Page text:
Wellness dictionary

Little ABC for your spa-break questions ...

In their treatment discriptions, wellness hotels often use technical terms, which are hard to understand for potential guests. We have therefore collected and defined the most relevant terms in our small wellness ABC. A tip: Our wellness dictionary also supports word requests. You don't need to know the exact wording.


Shiatsu - What does it mean?

Shiatsu is a Japanese pressure massage that promotes the flow of energy along the meridians. Shiatsu literally means "finger pressure", and the roots of the holistic Japanese massage technique lie in the Chinese Tuina massage and the Japanese Anma massage.

Shiatsu is based on the concept that Qi, the life energy according to Traditional Chinese Medicine, flows through the meridians throughout the body. These meridians are connected to the surface of the skin at certain points. The body can therefore absorb energy particularly well at these points. This energy flow has effects on the functioning of the corresponding organs. If an imbalance in the flow of qi occurs at one point, both physical and psychological complaints can occur. The aim of a Shiatsu massage is therefore to bring the energy flow back into balance and to activate the body's self-healing powers. 

Shiatsu - History of the massage

Shiatsu originates from Japan's attempt to play a role in the new western health care system. The first forms of Shiatsu massage are based entirely on Western concepts. The early variants therefore do not include the meridians or the "five elements" doctrine. Further developments were based on ideas from traditional Japanese medicine. This form of Shiatsu, based on Western concepts and fused with Japanese tradition, dominates in Japan today. There are many variations of Shiatsu massage forms outside of the country of origin.

While acupuncture and Traditional Chinese Medicine, for example, can look back on a history of more than a thousand years, Shiatsu is thus a comparatively young treatment method. Shiatsu was recognised by the Japanese Ministry of Health in 1964 as a treatment method in its own right and defined as "a form of manual treatment performed with the thumbs, other fingers and the palms of the hands, without the use of any instruments".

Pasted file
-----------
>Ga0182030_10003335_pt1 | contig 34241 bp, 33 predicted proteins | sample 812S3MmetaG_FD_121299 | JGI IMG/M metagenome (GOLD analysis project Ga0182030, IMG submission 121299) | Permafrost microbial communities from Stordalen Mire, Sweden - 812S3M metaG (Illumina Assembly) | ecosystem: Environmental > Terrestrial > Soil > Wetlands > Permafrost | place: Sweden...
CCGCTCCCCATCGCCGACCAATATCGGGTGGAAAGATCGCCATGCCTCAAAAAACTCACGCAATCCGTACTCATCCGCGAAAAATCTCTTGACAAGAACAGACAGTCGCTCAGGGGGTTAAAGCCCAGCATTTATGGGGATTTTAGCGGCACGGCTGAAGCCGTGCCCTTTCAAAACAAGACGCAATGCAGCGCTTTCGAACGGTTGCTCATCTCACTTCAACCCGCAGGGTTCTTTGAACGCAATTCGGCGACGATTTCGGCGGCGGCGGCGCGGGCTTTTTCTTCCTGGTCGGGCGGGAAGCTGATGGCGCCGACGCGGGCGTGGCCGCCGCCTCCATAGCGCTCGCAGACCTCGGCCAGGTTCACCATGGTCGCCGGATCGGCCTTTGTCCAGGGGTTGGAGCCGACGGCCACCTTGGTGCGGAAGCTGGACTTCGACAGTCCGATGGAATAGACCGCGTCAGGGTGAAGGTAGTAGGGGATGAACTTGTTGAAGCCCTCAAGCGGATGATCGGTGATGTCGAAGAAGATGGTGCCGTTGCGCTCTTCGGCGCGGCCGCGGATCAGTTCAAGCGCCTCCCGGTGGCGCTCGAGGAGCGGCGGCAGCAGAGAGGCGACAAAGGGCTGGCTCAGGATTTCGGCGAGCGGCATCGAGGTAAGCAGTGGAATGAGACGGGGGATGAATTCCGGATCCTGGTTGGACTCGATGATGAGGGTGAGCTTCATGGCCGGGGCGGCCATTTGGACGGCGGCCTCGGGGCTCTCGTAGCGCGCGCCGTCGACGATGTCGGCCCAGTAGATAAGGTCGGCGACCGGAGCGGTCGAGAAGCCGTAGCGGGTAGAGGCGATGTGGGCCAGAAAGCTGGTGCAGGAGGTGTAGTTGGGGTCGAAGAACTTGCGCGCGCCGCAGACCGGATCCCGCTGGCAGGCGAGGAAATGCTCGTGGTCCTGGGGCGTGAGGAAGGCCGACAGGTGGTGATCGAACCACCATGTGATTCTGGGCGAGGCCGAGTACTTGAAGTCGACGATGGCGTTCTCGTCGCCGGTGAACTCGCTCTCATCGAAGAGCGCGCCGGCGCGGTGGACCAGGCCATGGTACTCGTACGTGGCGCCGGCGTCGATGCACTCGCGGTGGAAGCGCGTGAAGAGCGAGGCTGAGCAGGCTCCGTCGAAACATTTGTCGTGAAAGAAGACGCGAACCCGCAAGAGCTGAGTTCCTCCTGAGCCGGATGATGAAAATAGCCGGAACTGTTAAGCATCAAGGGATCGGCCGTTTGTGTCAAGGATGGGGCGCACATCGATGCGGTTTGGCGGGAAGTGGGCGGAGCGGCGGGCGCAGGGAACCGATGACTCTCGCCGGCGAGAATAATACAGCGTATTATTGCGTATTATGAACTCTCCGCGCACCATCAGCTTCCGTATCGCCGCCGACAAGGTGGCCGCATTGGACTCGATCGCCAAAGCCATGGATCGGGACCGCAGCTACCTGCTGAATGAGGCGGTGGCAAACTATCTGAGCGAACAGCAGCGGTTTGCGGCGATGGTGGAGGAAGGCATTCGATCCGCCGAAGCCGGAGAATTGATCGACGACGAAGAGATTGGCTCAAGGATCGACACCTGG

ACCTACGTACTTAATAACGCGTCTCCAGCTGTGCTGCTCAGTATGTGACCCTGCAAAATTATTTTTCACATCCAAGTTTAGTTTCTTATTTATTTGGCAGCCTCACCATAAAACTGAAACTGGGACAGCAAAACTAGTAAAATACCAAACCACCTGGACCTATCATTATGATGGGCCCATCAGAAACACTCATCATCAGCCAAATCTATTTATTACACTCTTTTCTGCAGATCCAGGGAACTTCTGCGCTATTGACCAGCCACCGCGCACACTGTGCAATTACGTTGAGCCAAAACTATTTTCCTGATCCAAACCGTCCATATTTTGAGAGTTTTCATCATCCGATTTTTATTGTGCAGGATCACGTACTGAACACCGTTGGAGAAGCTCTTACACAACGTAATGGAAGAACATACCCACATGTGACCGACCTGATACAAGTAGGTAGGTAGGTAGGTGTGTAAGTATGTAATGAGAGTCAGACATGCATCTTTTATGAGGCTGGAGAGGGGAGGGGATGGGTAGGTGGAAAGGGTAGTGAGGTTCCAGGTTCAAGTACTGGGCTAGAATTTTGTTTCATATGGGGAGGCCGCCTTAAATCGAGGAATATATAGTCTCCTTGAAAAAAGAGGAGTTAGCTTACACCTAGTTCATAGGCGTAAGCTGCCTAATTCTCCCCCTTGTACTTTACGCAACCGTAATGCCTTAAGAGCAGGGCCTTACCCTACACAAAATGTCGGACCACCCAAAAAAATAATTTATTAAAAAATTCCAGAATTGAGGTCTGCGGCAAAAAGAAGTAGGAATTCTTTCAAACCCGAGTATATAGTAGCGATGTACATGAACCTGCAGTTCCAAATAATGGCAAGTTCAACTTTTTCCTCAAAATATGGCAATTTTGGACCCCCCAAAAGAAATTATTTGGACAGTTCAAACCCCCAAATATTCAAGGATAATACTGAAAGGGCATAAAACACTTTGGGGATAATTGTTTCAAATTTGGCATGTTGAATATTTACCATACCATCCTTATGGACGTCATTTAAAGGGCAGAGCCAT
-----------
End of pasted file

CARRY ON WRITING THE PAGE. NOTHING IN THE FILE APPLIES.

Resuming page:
Shiatsu - the Japanese massage therapy

Shiatsu is considered a therapy where diagnosis and immediate treatment are possible. If the masseur feels tension, imbalances or tenseness during a Shiatsu massage, for example, he can directly remedy it. This form of therapy is called "shindan soku chiry? in Japan, which means "diagnosis and immediate treatment".

Shiatsu massage - How is it structured?

The massage is not only done with the fingers, but also with the palms of the hands, elbows and feet. Shiatsu is performed on a soft mat on the floor in calm, flowing movements. The patient is fully clothed. The clothing should have long trouser legs and long sleeves and should not contain synthetic fibres because of possible electric charges. The Shiatsu therapist works with deep pressure along the energy lines, the so-called meridians, which are also known from acupuncture. Shiatsu requires from the practitioner, in addition to the technique, a respectful attentiveness towards himself and the client. Shiatsu is also a method related to acupressure.

How does the Shiatsu massage work?

Through the gentle, deep pressure on the skin, a Shiatsu massage is intended to eliminate internal dysfunctions and to promote and maintain health. Shiatsu is also supposed to promote healing in cases of specific complaints such as stress and nervousness, circulatory problems and headaches, as well as fatigue and lack of energy or disorders of the vegetative nervous system. By stimulating and harmonising the flow of energy, blockages can be dissolved, the self-healing powers are activated and physical and mental balance is promoted. It also has a positive effect on breathing, mobility and blood circulation. 

Shiatsu - when is the right time?

Shiatsu can be performed for the treatment of acute complaints or as a preventive measure to actively improve one's own physical sensation. Shiatsu treatments are used for example for the following complaints:

  • Concentration problems
  • Stress
  • Nervousness
  • Headache / migraine
  • Digestive problems
  • Circulatory disorders
  • Circulatory disorders
  • Muscle Tensions

The role of the therapist in Shiatsu

In addition to the physical massage, the direct encounter between therapist and guest also plays an essential role and should take place from the Hara. The Hara is the body zone that presents the inner centre of an individual and is located below the navel. Therefore the therapist must be aware of his own centre and focus on it in order to maintain a mindful approach to the patient.

Related topics: Acupressure Bare foot path Bio Release Head Massage Chakras Chi Yang Chiropractic Manual lymphatic drainage Massage Meridians Osteopathy Qi Qi-Massage Rolfing Traditional Chinese Medicine (TCM) Tuina Massage